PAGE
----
Kwon reflects on the road to Tianjin
While Al-Ahli Dubai F.C. was runner-up in the Asian Champion’s League in 2015, Kwon acted as a bunker-buster against the entrenched defense while also being chosen in the best eleven. The potential of such a player caught the eye of the Chinese pro football team Tianjin. The transfer fee alone was $11 million.
When compatriot Son Heung-min moved from Bayer 04 Leverkusen, 9th in the Bundesliga, to Tottenham Hotspur F.C., 2nd in the Premier League, Son had a record transfer fee of 30 million euros ($32 million). Kwon’s transfer fee is second only to Son’s. Within five years, Kwon’s annual income was 120 times larger, or $3 million.
Kwon agreed to an interview on Jan. 10 before leaving for Tianjin. “My first paycheck from Tianjin comes at the end of this month,” said Kwon. “People around me say, ‘Must be great,’ ‘I’m jealous,’ but, personally, I have as much anxiety as I do anticipation.”
Receiving a monthly salary of 300 million won ($257,000), or 10 million won daily, it is understandable. Asking him what he would do with this money, Kwon said, “My parents will manage the money and I’ll just worry about football.”
Foreign leaders of football learned of Kwon’s merit in February 2014, during Jeonbuk’s off-season training in Brazil. Visiting the Jeonbuk camp, Brazilian Luiz Felipe Scolari, 69, the coach of Guangzhou Evergrande Taobao, saw a practice game and praised Kwon, “That player, if he was refined, he could even do well in Europe.”
Jeonbuk arranged for an off-season training camp in Dubai in 2015, including a practice match between Al-Ahli. When the match finished, the coach of Al-Ahli, Cosmin Olaroiu, said, “He’s a player we definitely need on our team,” and asked for the transfer. The quoted transfer fee was $3 million.
Kwon enthusiastically played for Al-Ahli. At this time, Fabio Cannavaro, who had played for and coached Al-Ahli before, took notice of Kwon. After grasping the baton for Tianjin last year, Cannavaro wanted to take the athlete that had caught his fancy. That was how Kwon came to wear the Tianjin uniform.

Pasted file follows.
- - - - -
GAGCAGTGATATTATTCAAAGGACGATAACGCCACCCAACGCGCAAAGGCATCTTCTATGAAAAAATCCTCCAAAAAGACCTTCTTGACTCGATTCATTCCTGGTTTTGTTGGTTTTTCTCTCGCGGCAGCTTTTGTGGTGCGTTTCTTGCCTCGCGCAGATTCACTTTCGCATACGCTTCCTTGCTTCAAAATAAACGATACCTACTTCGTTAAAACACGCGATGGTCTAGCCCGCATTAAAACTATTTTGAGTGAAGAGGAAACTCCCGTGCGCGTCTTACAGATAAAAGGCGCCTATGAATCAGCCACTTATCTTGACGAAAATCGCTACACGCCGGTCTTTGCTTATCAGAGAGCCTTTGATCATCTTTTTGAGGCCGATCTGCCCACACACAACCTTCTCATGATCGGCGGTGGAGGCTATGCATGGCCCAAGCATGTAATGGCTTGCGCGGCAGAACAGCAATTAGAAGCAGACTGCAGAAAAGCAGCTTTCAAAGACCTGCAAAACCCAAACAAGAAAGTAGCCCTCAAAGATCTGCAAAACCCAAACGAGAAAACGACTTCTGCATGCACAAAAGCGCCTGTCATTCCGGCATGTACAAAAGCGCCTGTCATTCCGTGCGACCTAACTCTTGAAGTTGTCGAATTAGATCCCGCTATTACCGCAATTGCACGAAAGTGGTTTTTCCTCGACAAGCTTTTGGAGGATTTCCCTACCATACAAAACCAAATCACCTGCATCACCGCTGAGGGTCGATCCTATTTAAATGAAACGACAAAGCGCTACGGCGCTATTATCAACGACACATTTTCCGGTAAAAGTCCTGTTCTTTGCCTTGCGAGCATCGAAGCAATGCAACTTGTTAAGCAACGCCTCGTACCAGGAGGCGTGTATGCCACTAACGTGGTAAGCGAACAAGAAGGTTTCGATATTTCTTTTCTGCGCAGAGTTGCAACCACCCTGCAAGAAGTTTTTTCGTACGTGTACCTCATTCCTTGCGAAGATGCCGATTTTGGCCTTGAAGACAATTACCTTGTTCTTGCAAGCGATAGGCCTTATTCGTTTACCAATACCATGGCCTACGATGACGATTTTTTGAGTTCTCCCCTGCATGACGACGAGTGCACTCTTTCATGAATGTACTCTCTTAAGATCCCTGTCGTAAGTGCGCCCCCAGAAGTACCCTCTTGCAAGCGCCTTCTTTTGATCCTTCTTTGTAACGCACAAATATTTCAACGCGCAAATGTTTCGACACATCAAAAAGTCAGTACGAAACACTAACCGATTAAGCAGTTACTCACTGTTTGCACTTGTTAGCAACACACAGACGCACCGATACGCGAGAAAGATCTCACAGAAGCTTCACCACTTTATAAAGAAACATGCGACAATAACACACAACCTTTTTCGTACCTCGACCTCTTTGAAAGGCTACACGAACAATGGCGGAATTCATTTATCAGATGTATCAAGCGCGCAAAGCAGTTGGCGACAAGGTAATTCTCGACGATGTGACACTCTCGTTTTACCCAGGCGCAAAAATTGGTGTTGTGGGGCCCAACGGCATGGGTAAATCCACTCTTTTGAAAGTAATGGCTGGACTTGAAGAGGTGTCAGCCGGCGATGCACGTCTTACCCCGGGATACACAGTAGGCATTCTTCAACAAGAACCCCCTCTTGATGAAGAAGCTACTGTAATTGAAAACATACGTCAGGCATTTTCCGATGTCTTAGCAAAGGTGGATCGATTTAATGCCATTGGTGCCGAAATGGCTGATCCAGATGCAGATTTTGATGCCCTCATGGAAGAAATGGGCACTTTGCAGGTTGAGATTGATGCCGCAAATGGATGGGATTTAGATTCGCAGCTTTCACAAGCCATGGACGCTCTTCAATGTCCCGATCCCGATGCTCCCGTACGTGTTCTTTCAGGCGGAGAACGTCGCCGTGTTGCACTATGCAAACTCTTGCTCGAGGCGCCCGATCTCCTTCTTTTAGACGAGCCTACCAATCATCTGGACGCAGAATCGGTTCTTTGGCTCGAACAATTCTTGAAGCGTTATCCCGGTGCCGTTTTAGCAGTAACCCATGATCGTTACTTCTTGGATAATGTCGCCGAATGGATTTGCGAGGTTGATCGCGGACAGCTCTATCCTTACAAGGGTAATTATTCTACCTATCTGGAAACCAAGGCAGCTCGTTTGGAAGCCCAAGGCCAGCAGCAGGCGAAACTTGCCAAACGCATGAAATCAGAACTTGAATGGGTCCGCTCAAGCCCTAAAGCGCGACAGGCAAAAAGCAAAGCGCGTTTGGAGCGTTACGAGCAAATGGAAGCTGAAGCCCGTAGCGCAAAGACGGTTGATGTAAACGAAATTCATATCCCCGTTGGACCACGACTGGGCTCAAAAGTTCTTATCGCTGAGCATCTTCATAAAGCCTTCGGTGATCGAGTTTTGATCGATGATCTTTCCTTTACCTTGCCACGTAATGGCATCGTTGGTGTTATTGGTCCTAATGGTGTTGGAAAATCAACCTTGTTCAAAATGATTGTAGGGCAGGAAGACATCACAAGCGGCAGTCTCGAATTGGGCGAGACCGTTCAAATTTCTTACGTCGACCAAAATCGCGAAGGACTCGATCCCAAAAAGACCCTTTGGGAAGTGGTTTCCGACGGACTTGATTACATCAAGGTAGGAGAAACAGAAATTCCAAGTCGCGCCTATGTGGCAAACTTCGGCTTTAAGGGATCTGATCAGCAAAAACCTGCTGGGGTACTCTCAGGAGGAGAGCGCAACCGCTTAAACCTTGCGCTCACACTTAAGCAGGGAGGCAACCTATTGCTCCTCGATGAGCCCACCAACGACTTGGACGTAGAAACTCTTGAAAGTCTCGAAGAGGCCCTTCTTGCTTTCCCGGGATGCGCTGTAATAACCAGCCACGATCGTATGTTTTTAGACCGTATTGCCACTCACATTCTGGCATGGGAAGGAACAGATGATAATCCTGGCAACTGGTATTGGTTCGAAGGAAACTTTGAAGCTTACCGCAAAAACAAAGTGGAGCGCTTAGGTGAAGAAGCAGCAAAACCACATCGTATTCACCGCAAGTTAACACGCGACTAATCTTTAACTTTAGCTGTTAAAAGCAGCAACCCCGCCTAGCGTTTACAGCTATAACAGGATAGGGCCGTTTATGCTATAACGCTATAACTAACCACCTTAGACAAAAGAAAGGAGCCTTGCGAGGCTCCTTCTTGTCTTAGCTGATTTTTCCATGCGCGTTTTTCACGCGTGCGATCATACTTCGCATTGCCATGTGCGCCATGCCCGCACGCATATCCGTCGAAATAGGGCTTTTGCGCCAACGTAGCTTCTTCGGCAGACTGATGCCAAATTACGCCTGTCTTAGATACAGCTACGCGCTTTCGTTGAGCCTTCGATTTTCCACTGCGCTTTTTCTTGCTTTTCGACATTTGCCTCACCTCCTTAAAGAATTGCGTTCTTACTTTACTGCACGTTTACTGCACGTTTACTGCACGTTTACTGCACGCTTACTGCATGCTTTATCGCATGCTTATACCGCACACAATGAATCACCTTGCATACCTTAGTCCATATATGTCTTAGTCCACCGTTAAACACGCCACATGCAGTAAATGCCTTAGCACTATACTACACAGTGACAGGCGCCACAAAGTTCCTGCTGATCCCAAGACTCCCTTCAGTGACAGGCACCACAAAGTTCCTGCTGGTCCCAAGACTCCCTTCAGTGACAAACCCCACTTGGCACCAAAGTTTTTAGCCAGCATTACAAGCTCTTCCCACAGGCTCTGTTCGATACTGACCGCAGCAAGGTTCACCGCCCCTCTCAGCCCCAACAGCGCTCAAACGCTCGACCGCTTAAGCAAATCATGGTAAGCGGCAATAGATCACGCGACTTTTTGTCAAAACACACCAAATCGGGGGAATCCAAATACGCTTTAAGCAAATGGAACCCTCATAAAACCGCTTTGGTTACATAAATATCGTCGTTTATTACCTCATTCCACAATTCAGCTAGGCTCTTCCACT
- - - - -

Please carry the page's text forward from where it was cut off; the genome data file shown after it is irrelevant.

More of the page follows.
Kwon didn’t realize this goal solely by himself. His family’s sacrifices and support helped him. His father, Kwon Sang-jo, was a cabbie, and his mother, Lee Mi-suk, worked at a restaurant and supported Kwon and his Taekwondo athlete older brother, Kwon Un-yeong.
But after his mother was in a car accident, life became harder. It became difficult to support two sons in sports, and a decision was made. Kwon’s older brother, Un-yeong, decided to lay down his taekwondo uniform.
Kwon recalls, “Although I was young, my older brother told our mom, ‘It’s okay, even if I have to live in a container box, let’s make sure Kyung-won gets to play as much football as he wants.’”
Even in difficult circumstances, Kwon attended an overseas Brazilian football camp for a year. It was an opportunity that would open his eyes to another level of football. During his days at Dong-A University, he built up his endurance by running mountain paths. The coach of Jeonbuk, Choi Kang-hee, said, “There isn’t anybody on the team that can match Kyung-won.”
“When coming home after completing my exercises, my heart was heavy,” Kwon said. “My mother being injured, my older brother quitting [taekwondo], my father always working night and day, I thought it was all because of me. I persevered, thinking, ‘I have to succeed.’”
After Kwon joined Al-Ahli, his older brother quit his company and devoted himself to the family. Discussing this with their parents, the family met and decided to live together. “If my family is by my side, they’re a [source] of strength to me,” said Kwon. “The plan is to be together as a family in Tianjin, as well. I guess we’ll have to diligently study Chinese.”
There is still one thing a Kwon has yet to do - bear the flag of his country on his chest.
“There’s still much I want to do,” he said. “I have to methodically prepare without being selfish.”
Kwon will have the opportunity to qualify during the Russia World Cup final qualifier rounds.
BY SONG JI-HOON [email@example.com]